The police have uncovered close to one million liters of untaxed liquor in storage in a number of warehouses around the country. The tanks of alcohol had been cemented underground in order to escape inspections relating to the methanol scandal which broke out last year. Several people from an unspecified firm have been detained for questioning. The loss in taxes is estimated at 300 million crowns. The police’s organized crime squad is on the case.
The town of Kladno is to get 1.5 million crowns in compensation from Vaclav Havel Airport for excessive noise pollution over the summer. Maintenance work on the airport’s main runway has necessitated the use of alternate runways meaning that between now and September planes will be flying at low altitudes over densely inhabited areas. The Kladno authorities have said they will use the money for road maintenance.
Cyprus is reportedly planning to close down four of its embassies, including its embassy in Prague, within the framework of tough austerity measures. It is not clear when the decision will come into force. Greece, also in financial straights, is selling dozens of buildings around Europe and moving its diplomatic missions to cheaper quarters. The move is likewise expected to effect its Prague representation.
The Ombudsman has said he will look into complaints regarding how banks and insurance companies are treating older clients. Apparently some financial institutions are refusing to issue older people credit cards and asking them to pay higher health insurance on trips abroad purely on the grounds of age. The Ombudsman’s Office is planning a survey of 45 banks and 52 insurance companies to get an overview of the situation. The results should be known in August.
Civic Democrat councilors are holding an emergency meeting on the crisis at Prague City Hall. The future of the city’s administration lies in the balance after TOP 09 pulled out of the coalition and is demanding the lion’s share of powers in local government. TOP 09 is pushing for a new coalition agreement with the Civic Democrats under which it would get seven seats on the eleven member council and the post of mayor. The party has been increasingly critical of overpriced city projects such as the Blanka tunnel or Opencard and in future wants to oversee key areas such as public transport, property and financing. It has offered its right wing coalition partner just four council seats and made it clear that if the offer is rejected it would approach the Social Democrats or seek support for a broad coalition. The Civic Democrats have said they are not prepared to relinquish the post of mayor.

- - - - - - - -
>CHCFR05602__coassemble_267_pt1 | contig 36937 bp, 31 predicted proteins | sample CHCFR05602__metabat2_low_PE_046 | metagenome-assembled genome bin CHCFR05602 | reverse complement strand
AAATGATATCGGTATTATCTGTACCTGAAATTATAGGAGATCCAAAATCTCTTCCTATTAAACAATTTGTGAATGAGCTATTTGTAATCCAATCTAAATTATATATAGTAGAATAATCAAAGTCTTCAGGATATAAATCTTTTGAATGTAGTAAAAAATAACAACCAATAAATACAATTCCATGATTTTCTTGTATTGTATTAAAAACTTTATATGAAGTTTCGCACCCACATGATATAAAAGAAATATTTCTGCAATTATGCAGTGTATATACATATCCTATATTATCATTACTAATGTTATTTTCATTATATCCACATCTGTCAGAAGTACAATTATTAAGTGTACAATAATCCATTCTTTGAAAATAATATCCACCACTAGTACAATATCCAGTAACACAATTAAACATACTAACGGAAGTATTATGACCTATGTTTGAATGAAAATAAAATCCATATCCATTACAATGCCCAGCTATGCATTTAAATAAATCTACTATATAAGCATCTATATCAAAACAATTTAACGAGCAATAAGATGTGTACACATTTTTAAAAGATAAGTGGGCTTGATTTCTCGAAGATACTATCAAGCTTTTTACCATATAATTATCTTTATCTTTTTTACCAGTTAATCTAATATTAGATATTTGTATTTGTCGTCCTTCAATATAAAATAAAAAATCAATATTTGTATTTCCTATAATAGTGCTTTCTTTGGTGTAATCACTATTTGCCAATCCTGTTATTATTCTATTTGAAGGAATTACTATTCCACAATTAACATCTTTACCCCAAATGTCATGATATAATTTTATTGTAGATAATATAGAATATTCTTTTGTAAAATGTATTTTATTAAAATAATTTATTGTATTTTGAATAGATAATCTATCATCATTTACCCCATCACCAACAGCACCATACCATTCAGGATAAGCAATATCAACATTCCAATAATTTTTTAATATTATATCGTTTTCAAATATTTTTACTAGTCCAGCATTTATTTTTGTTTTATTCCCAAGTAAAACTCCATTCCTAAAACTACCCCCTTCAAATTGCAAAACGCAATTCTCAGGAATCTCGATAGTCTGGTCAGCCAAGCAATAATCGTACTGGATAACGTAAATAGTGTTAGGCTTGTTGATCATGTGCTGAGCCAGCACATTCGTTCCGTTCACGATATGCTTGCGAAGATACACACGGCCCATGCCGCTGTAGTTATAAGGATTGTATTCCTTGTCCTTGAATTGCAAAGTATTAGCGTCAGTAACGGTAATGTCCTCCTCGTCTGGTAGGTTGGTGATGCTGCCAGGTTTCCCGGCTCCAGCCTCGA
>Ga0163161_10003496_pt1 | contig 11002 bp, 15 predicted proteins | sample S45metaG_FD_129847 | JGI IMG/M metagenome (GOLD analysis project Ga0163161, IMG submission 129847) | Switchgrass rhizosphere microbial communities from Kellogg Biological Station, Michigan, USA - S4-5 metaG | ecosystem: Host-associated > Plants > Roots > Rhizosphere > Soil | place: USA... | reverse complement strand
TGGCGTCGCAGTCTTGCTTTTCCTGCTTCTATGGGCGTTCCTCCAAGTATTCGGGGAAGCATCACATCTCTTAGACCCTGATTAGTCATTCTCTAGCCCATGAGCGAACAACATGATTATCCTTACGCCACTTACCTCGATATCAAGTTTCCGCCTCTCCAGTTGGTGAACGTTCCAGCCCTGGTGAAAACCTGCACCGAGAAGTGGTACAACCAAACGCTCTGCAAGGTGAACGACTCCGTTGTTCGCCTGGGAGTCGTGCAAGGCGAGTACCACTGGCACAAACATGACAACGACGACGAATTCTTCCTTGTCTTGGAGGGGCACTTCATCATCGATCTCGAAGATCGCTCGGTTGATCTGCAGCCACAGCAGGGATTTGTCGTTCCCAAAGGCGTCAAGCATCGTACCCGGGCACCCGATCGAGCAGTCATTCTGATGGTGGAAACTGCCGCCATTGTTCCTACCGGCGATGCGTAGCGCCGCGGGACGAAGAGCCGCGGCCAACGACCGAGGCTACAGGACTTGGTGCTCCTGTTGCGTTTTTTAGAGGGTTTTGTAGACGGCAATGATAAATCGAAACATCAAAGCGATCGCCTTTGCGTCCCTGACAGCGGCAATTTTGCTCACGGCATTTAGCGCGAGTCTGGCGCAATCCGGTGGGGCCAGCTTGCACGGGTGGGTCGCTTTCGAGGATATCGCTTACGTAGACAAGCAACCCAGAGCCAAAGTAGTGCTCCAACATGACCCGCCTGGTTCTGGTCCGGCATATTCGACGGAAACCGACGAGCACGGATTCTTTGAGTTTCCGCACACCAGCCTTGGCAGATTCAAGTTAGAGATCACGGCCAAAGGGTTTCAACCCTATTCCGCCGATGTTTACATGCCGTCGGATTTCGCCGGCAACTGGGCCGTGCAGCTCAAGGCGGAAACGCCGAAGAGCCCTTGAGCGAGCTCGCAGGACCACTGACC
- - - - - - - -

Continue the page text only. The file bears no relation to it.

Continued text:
A group of MPs across the political spectrum are preparing an amendment to the law which would allow registered homosexual couples to adopt their biological children. Civic Democrat deputy Jana Cernochova, one of the authors of the amendment, told the CTK news agency that this was to formalize an existing state of affairs, where children already live with one of their parents in a same-sex registered partnership but cannot be legally adopted. She said the proposed amendment to the law was minimalist in order to give it a better chance of passing through Parliament.
There are growing protests against President Zeman’s decision not to name Martin C. Putna, a widely recognized Catholic intellectual, professor. Seven other professorial candidates are refusing to accept their decrees from the president’s hands and say they will boycott the ceremony in protest. Others have criticized the president’s decision and are awaiting the outcome of a meeting between President Zeman and the rector of Charles University Vaclav Hampl. Under growing public pressure President Zeman on Monday clarified the reason for refusing to name Mr. Putna professor. He said it was due to the wording of a banner that he carried at Prague’s Gay Pride parade two years ago which did not correspond to his notion of how a university professor should appear in public. The president is to give a press conference on the issue on Wednesday.
Czech-born New Zealand artist Mirek Smíšek died on Sunday aged 88. Born in Czechoslovakia in 1925 Mirek Smíšek forged a successful career in New Zealand since arriving there in 1951. He was an internationally respected potter who specialized in salt-glazed stoneware and porcelain. For close to a year he dropped all his other work to make about 700 pieces for the Lord of the Rings film trilogy.
Prime Minister Petr Nečas defended the government’s pension reform on Tuesday urging more people to join the so-called second pillar, thereby putting part of their pension funds into private insurance companies. He said that in view of the aging population the only alternatives to a pension reform would be to increase taxes or cut pensions by a third. He said the second pillar of the government’s pension insurance scheme was advantageous to approximately half the working population, rather than just high income groups. Czechs have proved wary of putting their money into private insurance companies, with only 31,000 people joining the second pillar in the past four months. The government had hoped to see half a million people join by the end of June.
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Czechs observe day of mourning for pop idol Karel Gott
Thousands pay tribute to deceased national pop icon Karel Gott
In memoriam: Karel Gott, the ‘Bohemian nightingale’